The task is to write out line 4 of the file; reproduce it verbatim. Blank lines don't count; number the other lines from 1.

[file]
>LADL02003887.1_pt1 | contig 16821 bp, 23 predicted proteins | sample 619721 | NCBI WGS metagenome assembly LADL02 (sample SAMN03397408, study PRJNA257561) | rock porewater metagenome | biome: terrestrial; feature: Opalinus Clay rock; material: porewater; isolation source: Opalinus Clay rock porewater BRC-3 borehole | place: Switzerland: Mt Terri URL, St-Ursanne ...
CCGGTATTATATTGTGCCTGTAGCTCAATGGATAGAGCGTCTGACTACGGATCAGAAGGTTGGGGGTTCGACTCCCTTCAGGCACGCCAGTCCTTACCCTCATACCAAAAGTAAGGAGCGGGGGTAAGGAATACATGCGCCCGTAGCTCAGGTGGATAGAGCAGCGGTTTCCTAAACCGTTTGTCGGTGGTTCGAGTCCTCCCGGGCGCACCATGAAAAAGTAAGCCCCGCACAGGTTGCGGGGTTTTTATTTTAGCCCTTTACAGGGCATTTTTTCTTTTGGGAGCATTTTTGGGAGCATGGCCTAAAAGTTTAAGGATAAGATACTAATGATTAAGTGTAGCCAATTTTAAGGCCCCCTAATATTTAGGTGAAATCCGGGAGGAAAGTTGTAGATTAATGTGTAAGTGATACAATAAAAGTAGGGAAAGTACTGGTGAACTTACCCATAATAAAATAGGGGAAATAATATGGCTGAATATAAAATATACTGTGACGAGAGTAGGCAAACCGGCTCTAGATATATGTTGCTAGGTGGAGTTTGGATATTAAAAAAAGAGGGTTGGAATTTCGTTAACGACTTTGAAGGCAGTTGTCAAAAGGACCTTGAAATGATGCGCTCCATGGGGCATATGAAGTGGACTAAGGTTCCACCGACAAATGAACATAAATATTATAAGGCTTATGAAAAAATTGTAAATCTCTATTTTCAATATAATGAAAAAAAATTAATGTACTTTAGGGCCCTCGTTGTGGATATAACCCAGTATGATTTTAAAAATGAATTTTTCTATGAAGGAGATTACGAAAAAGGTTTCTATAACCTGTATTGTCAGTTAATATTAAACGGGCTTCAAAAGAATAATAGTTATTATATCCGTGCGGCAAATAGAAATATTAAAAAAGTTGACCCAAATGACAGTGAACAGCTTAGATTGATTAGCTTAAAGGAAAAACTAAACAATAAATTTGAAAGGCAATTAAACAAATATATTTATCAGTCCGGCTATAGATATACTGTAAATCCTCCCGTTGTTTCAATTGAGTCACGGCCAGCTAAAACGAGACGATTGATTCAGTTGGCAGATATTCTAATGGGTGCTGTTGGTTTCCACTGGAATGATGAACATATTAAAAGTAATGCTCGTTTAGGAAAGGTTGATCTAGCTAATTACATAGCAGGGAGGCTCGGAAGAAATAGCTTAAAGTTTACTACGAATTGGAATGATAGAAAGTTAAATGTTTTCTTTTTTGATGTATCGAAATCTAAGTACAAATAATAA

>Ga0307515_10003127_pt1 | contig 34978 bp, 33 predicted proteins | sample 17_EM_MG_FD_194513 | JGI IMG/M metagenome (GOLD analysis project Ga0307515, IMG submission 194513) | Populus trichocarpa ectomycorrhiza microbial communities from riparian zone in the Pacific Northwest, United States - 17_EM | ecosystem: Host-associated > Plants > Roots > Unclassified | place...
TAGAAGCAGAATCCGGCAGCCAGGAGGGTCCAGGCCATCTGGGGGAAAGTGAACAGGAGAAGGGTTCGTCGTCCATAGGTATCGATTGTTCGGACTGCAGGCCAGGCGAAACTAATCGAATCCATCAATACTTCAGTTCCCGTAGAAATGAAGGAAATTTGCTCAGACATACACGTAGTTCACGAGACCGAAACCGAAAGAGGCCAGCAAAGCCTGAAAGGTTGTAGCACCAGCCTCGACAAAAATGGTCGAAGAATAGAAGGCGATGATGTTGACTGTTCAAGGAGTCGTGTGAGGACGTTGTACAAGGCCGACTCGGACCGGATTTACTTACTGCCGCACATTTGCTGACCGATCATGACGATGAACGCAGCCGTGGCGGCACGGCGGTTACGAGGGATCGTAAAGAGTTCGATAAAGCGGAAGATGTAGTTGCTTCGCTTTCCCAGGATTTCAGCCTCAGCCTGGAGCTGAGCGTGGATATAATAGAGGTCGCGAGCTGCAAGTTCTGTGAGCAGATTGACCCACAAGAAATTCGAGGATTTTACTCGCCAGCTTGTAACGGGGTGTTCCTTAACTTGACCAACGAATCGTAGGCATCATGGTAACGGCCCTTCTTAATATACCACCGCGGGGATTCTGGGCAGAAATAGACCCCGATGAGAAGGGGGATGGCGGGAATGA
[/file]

TAGAAGCAGAATCCGGCAGCCAGGAGGGTCCAGGCCATCTGGGGGAAAGTGAACAGGAGAAGGGTTCGTCGTCCATAGGTATCGATTGTTCGGACTGCAGGCCAGGCGAAACTAATCGAATCCATCAATACTTCAGTTCCCGTAGAAATGAAGGAAATTTGCTCAGACATACACGTAGTTCACGAGACCGAAACCGAAAGAGGCCAGCAAAGCCTGAAAGGTTGTAGCACCAGCCTCGACAAAAATGGTCGAAGAATAGAAGGCGATGATGTTGACTGTTCAAGGAGTCGTGTGAGGACGTTGTACAAGGCCGACTCGGACCGGATTTACTTACTGCCGCACATTTGCTGACCGATCATGACGATGAACGCAGCCGTGGCGGCACGGCGGTTACGAGGGATCGTAAAGAGTTCGATAAAGCGGAAGATGTAGTTGCTTCGCTTTCCCAGGATTTCAGCCTCAGCCTGGAGCTGAGCGTGGATATAATAGAGGTCGCGAGCTGCAAGTTCTGTGAGCAGATTGACCCACAAGAAATTCGAGGATTTTACTCGCCAGCTTGTAACGGGGTGTTCCTTAACTTGACCAACGAATCGTAGGCATCATGGTAACGGCCCTTCTTAATATACCACCGCGGGGATTCTGGGCAGAAATAGACCCCGATGAGAAGGGGGATGGCGGGAATGA